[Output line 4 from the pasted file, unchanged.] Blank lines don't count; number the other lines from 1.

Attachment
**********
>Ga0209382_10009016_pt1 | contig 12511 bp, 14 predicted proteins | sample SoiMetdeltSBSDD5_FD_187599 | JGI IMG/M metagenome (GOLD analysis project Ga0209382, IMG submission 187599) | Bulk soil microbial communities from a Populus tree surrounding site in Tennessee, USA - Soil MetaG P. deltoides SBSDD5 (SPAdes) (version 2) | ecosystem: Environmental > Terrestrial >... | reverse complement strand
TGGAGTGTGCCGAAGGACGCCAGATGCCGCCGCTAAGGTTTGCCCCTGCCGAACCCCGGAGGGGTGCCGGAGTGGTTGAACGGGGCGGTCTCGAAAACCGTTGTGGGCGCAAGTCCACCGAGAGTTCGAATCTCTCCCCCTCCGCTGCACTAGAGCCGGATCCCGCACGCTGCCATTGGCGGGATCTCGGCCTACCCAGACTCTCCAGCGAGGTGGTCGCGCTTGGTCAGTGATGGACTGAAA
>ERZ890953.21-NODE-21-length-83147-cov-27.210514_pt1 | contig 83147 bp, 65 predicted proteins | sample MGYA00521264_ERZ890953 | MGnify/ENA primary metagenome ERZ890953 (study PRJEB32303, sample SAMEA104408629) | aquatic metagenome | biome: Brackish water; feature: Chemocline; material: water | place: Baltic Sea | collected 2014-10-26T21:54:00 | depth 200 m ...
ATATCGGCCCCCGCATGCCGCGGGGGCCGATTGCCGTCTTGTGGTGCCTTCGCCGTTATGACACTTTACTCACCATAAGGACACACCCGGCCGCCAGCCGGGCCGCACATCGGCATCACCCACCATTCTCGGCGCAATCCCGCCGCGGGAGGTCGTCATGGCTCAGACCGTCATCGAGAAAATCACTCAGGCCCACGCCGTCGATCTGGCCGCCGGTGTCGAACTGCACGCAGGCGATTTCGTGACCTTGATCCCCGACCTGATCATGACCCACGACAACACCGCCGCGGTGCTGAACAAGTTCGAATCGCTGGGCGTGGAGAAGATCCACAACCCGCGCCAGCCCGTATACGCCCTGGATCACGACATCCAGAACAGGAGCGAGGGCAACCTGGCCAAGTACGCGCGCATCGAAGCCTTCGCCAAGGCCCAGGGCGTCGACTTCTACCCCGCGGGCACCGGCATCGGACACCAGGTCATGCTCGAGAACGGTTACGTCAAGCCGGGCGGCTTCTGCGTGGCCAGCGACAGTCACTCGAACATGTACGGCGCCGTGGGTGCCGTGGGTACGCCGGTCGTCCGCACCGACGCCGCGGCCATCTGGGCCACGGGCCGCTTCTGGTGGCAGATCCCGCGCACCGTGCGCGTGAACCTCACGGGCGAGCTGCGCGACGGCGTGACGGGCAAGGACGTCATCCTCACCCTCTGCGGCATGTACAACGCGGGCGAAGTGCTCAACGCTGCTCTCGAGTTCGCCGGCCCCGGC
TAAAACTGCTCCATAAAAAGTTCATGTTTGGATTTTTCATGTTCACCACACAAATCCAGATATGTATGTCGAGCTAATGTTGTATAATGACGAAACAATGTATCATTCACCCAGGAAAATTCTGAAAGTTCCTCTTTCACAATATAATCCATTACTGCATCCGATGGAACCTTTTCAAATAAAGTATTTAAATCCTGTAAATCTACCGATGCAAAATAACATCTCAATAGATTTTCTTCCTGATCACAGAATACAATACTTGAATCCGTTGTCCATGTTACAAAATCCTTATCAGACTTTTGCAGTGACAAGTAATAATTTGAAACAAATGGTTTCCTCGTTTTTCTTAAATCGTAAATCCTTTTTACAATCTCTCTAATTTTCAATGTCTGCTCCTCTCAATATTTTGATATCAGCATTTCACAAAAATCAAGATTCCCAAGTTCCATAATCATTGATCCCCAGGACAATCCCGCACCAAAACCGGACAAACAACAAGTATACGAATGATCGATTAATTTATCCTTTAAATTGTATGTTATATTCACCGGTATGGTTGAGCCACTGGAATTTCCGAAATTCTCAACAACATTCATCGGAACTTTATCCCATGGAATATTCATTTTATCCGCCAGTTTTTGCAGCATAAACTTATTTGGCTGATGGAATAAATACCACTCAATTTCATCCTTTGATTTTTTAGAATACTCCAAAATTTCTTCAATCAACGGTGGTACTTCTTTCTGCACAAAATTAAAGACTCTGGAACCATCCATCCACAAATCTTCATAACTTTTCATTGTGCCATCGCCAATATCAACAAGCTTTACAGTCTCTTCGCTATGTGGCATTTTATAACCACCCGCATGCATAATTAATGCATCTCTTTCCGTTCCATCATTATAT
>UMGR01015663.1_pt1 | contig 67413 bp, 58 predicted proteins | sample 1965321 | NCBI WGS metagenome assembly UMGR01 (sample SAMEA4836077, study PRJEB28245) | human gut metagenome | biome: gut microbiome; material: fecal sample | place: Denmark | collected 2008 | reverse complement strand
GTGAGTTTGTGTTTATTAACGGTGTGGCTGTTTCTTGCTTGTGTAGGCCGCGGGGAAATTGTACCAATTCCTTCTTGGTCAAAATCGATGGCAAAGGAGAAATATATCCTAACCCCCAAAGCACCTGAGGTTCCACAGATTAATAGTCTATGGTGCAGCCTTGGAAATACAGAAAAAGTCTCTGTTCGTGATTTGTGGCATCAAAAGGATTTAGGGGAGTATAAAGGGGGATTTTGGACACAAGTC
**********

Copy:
ATATCGGCCCCCGCATGCCGCGGGGGCCGATTGCCGTCTTGTGGTGCCTTCGCCGTTATGACACTTTACTCACCATAAGGACACACCCGGCCGCCAGCCGGGCCGCACATCGGCATCACCCACCATTCTCGGCGCAATCCCGCCGCGGGAGGTCGTCATGGCTCAGACCGTCATCGAGAAAATCACTCAGGCCCACGCCGTCGATCTGGCCGCCGGTGTCGAACTGCACGCAGGCGATTTCGTGACCTTGATCCCCGACCTGATCATGACCCACGACAACACCGCCGCGGTGCTGAACAAGTTCGAATCGCTGGGCGTGGAGAAGATCCACAACCCGCGCCAGCCCGTATACGCCCTGGATCACGACATCCAGAACAGGAGCGAGGGCAACCTGGCCAAGTACGCGCGCATCGAAGCCTTCGCCAAGGCCCAGGGCGTCGACTTCTACCCCGCGGGCACCGGCATCGGACACCAGGTCATGCTCGAGAACGGTTACGTCAAGCCGGGCGGCTTCTGCGTGGCCAGCGACAGTCACTCGAACATGTACGGCGCCGTGGGTGCCGTGGGTACGCCGGTCGTCCGCACCGACGCCGCGGCCATCTGGGCCACGGGCCGCTTCTGGTGGCAGATCCCGCGCACCGTGCGCGTGAACCTCACGGGCGAGCTGCGCGACGGCGTGACGGGCAAGGACGTCATCCTCACCCTCTGCGGCATGTACAACGCGGGCGAAGTGCTCAACGCTGCTCTCGAGTTCGCCGGCCCCGGC